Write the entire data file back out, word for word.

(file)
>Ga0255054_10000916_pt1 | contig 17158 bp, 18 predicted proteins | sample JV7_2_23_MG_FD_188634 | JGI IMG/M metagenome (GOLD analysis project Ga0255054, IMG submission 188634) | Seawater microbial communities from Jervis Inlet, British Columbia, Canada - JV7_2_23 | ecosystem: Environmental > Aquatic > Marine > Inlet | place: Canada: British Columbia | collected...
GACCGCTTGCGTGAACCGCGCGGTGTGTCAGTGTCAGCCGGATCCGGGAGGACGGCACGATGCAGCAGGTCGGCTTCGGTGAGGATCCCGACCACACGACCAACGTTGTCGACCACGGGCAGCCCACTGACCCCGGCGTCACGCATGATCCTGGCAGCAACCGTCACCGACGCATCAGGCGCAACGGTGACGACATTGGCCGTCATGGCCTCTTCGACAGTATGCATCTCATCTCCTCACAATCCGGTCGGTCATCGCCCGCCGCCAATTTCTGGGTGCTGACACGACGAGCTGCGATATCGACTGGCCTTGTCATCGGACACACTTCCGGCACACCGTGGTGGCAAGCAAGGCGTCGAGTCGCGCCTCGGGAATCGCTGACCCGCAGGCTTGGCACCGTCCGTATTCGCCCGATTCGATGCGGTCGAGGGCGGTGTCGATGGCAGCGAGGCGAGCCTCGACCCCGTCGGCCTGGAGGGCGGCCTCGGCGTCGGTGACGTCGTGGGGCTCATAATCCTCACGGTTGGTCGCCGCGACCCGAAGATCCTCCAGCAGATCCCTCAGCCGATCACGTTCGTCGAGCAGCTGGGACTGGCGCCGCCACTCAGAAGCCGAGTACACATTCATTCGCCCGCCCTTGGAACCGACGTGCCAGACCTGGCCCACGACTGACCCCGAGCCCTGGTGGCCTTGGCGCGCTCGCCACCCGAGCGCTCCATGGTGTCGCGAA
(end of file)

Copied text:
>Ga0255054_10000916_pt1 | contig 17158 bp, 18 predicted proteins | sample JV7_2_23_MG_FD_188634 | JGI IMG/M metagenome (GOLD analysis project Ga0255054, IMG submission 188634) | Seawater microbial communities from Jervis Inlet, British Columbia, Canada - JV7_2_23 | ecosystem: Environmental > Aquatic > Marine > Inlet | place: Canada: British Columbia | collected...
GACCGCTTGCGTGAACCGCGCGGTGTGTCAGTGTCAGCCGGATCCGGGAGGACGGCACGATGCAGCAGGTCGGCTTCGGTGAGGATCCCGACCACACGACCAACGTTGTCGACCACGGGCAGCCCACTGACCCCGGCGTCACGCATGATCCTGGCAGCAACCGTCACCGACGCATCAGGCGCAACGGTGACGACATTGGCCGTCATGGCCTCTTCGACAGTATGCATCTCATCTCCTCACAATCCGGTCGGTCATCGCCCGCCGCCAATTTCTGGGTGCTGACACGACGAGCTGCGATATCGACTGGCCTTGTCATCGGACACACTTCCGGCACACCGTGGTGGCAAGCAAGGCGTCGAGTCGCGCCTCGGGAATCGCTGACCCGCAGGCTTGGCACCGTCCGTATTCGCCCGATTCGATGCGGTCGAGGGCGGTGTCGATGGCAGCGAGGCGAGCCTCGACCCCGTCGGCCTGGAGGGCGGCCTCGGCGTCGGTGACGTCGTGGGGCTCATAATCCTCACGGTTGGTCGCCGCGACCCGAAGATCCTCCAGCAGATCCCTCAGCCGATCACGTTCGTCGAGCAGCTGGGACTGGCGCCGCCACTCAGAAGCCGAGTACACATTCATTCGCCCGCCCTTGGAACCGACGTGCCAGACCTGGCCCACGACTGACCCCGAGCCCTGGTGGCCTTGGCGCGCTCGCCACCCGAGCGCTCCATGGTGTCGCGAA